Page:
Each of our distributed project teams has a Team Lead and this role is often assigned to one of our Senior Developers who, in their turn, report to myself [Head of Development] and I report to our CTO. Plus we have other random people who always interrupt the process and want to make changes. On the one hand, all of our software developers seem busy with their tasks, but on the other hand, there're always guys on the bench and guys who're overloaded with work or interrupt-driven problem solving. As such, most of our project fuck-ups occur because of the processes we, as a client, weren't able to set up properly in our organization from the very beginning. And speaking about the process, we seem to have one put in place, but it doesn't solve many problems. One of the critical problems is - when you want to code you can't code because of interruptions and when you can code you don't want to because you're already sick and tired of solving interrupt-driven issues."
"So, what's the solution you're offering here?" one of our devs asked finally .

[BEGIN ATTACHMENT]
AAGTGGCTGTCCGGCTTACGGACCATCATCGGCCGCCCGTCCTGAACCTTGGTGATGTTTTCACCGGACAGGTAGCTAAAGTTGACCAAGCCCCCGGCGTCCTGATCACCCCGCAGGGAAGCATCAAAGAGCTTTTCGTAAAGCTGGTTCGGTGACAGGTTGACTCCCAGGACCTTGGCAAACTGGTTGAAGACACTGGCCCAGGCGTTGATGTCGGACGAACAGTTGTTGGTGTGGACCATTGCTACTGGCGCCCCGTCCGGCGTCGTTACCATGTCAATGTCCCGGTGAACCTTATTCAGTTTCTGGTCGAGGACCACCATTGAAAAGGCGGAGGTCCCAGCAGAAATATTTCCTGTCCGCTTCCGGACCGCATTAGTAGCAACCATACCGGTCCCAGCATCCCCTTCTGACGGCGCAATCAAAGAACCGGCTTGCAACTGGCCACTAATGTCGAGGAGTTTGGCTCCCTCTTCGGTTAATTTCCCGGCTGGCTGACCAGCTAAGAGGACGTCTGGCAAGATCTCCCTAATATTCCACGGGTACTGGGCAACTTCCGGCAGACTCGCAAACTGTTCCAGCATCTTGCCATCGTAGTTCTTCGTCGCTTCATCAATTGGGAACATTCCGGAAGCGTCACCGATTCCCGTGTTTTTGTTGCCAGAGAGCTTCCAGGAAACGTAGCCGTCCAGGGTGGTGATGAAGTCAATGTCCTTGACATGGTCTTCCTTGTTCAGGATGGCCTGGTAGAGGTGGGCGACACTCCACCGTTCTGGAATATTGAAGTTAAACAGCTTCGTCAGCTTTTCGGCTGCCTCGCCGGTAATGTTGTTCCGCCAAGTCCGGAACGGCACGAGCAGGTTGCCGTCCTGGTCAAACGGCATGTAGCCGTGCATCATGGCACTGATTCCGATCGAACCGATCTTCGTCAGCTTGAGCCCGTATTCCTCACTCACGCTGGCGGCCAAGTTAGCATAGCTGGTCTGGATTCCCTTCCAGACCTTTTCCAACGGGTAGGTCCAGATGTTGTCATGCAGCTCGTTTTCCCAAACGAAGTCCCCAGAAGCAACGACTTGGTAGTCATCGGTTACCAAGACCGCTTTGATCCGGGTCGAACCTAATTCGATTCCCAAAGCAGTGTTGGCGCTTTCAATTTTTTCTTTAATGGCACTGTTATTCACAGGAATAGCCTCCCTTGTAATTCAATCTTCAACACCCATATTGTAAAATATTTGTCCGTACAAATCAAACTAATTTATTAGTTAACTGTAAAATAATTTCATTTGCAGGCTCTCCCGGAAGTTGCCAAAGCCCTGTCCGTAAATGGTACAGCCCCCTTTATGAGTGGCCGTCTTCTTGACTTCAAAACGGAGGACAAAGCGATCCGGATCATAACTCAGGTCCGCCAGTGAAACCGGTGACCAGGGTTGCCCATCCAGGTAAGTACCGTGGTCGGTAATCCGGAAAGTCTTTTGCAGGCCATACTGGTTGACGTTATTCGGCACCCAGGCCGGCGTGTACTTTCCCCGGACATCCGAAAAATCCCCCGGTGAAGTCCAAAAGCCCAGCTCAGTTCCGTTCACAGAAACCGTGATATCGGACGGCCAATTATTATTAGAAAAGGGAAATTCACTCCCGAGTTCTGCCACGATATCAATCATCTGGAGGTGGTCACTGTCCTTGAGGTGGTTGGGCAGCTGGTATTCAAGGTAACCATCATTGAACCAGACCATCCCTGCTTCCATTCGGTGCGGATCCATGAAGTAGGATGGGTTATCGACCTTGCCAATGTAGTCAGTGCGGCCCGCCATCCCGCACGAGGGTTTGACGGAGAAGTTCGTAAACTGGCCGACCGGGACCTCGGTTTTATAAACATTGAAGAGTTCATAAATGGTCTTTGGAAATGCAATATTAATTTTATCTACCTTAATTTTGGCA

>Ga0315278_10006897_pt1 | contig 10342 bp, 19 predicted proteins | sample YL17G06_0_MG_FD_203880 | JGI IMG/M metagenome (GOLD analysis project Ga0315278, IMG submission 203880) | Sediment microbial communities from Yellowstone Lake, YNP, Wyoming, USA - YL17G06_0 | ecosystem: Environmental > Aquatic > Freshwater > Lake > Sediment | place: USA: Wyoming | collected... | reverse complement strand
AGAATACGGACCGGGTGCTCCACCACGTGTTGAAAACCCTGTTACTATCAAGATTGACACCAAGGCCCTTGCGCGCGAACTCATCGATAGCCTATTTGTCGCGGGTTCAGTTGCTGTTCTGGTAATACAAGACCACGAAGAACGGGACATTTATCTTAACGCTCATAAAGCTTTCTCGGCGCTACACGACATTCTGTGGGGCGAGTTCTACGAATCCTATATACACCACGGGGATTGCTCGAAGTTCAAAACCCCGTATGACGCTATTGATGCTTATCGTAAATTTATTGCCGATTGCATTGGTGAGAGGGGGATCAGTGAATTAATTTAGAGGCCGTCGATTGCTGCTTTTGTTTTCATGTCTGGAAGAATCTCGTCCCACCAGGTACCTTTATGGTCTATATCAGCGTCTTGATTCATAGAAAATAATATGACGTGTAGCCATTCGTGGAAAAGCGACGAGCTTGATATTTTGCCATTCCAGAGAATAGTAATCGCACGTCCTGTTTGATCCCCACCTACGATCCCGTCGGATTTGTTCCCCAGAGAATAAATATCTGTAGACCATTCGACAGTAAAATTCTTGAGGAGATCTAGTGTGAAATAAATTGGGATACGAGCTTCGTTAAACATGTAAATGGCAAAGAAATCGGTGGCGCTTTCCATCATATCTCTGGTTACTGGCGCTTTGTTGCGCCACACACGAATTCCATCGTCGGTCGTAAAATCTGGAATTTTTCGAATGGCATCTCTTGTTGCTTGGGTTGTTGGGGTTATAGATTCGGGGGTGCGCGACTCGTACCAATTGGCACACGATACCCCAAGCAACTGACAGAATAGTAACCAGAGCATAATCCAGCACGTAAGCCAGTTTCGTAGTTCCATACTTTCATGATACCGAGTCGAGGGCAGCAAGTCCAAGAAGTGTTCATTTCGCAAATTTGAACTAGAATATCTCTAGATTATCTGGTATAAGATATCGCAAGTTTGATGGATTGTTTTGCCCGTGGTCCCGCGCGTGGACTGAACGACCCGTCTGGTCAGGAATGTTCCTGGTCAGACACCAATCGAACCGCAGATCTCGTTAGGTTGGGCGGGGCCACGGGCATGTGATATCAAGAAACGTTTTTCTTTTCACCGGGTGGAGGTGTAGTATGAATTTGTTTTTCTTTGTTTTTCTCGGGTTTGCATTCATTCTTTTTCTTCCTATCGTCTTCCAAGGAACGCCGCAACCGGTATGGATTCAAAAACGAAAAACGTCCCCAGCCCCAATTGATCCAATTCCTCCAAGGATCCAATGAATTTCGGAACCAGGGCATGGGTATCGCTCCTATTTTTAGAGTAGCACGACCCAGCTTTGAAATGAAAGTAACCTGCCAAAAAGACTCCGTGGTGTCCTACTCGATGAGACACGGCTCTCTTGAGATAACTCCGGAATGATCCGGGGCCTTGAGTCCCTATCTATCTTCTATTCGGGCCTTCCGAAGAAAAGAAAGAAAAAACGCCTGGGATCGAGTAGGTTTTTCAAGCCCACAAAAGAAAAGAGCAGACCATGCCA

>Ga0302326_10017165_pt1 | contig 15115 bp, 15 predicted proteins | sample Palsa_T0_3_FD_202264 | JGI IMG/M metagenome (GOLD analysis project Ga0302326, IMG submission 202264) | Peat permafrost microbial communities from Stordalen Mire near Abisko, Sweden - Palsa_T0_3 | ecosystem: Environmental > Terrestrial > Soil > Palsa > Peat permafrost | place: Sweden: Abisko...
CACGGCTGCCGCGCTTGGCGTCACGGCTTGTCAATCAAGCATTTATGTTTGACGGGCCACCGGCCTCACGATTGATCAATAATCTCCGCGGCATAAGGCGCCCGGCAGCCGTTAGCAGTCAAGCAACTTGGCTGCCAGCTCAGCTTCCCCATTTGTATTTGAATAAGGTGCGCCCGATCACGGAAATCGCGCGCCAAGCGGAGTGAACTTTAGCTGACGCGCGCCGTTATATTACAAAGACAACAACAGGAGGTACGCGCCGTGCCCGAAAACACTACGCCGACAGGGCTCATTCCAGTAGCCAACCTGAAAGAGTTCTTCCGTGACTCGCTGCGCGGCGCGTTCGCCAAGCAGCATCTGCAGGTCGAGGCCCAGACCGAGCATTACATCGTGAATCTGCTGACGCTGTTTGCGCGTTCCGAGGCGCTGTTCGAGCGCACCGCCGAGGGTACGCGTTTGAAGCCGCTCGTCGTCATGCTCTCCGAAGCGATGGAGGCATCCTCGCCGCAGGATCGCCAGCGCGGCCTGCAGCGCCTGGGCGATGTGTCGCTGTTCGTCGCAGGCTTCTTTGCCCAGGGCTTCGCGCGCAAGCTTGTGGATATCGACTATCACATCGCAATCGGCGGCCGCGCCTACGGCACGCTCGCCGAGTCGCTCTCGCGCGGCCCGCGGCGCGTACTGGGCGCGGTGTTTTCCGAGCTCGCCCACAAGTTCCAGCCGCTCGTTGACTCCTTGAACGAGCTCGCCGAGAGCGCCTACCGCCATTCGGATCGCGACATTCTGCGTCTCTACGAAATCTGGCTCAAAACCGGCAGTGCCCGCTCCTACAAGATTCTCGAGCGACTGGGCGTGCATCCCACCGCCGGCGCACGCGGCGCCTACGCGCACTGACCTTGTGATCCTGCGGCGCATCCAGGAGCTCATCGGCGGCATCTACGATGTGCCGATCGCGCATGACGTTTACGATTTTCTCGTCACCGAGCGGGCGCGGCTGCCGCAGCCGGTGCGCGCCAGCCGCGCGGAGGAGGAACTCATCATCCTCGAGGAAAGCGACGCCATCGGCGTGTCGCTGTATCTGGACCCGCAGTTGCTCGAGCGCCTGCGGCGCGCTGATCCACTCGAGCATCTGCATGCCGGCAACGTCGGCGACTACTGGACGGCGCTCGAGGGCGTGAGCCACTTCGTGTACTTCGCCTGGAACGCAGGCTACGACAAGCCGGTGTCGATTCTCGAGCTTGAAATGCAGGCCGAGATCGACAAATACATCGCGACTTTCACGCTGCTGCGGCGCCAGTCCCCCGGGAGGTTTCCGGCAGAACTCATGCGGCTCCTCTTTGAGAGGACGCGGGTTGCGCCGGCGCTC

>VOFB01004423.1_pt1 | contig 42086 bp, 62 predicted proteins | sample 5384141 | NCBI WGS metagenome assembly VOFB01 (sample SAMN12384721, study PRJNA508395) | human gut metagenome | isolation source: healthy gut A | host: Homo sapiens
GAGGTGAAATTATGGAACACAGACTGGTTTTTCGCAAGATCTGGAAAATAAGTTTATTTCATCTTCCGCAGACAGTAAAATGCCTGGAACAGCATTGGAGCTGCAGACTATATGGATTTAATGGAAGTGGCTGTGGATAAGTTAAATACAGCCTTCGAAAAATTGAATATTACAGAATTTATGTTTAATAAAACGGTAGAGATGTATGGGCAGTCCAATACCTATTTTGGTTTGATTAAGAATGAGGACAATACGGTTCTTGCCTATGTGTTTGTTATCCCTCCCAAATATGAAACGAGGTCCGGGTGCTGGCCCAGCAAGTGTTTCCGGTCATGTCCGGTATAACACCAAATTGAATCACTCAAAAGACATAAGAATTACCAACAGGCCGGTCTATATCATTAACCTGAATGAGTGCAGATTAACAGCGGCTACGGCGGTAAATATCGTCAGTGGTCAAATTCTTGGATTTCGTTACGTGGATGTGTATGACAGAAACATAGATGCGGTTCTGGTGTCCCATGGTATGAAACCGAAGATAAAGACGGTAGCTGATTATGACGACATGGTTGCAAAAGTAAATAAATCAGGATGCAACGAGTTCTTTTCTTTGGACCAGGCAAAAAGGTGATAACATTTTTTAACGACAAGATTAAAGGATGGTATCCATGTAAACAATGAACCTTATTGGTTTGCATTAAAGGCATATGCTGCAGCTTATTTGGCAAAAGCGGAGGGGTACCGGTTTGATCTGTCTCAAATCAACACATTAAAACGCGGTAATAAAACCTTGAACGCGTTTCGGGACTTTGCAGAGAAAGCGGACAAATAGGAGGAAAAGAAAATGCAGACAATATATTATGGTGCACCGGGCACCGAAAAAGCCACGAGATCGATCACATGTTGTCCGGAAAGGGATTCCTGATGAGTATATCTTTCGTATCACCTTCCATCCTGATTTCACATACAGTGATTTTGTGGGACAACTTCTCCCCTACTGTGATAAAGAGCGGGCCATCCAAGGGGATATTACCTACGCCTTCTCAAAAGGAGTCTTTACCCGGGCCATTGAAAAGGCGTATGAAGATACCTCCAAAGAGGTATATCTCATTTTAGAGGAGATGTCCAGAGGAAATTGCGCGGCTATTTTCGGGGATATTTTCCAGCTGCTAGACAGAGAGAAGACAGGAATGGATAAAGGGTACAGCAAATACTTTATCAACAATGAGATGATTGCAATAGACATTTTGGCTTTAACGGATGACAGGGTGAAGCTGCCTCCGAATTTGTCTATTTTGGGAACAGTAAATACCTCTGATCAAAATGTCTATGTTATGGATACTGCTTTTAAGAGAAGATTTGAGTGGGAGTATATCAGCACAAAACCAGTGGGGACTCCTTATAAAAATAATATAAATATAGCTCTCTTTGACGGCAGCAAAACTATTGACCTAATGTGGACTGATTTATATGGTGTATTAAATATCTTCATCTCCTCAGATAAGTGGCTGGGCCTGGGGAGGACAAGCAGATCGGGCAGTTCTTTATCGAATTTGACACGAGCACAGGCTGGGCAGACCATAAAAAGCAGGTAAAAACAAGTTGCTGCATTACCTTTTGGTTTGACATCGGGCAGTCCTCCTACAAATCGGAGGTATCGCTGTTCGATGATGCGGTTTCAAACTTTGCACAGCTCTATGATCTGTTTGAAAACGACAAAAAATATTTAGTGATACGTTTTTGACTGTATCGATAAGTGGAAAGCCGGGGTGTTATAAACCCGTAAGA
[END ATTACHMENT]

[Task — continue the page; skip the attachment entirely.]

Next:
"Team refactoring," John replied.
"To cut a long story short, I suggest that teams be structured in a different way. Team Lead can't lead the team, because it's a senior guy whose competence and experiences are needed for project success and whose time is too expensive to be spent on team management. What if we assign this role to a more or less good middle developer or even a prospective junior developer? Have you ever thought about it?"
The guys on the terrace looked at each other wondering what John has just smoked through his pipe to come up with such an idea. But John explained his thoughts further: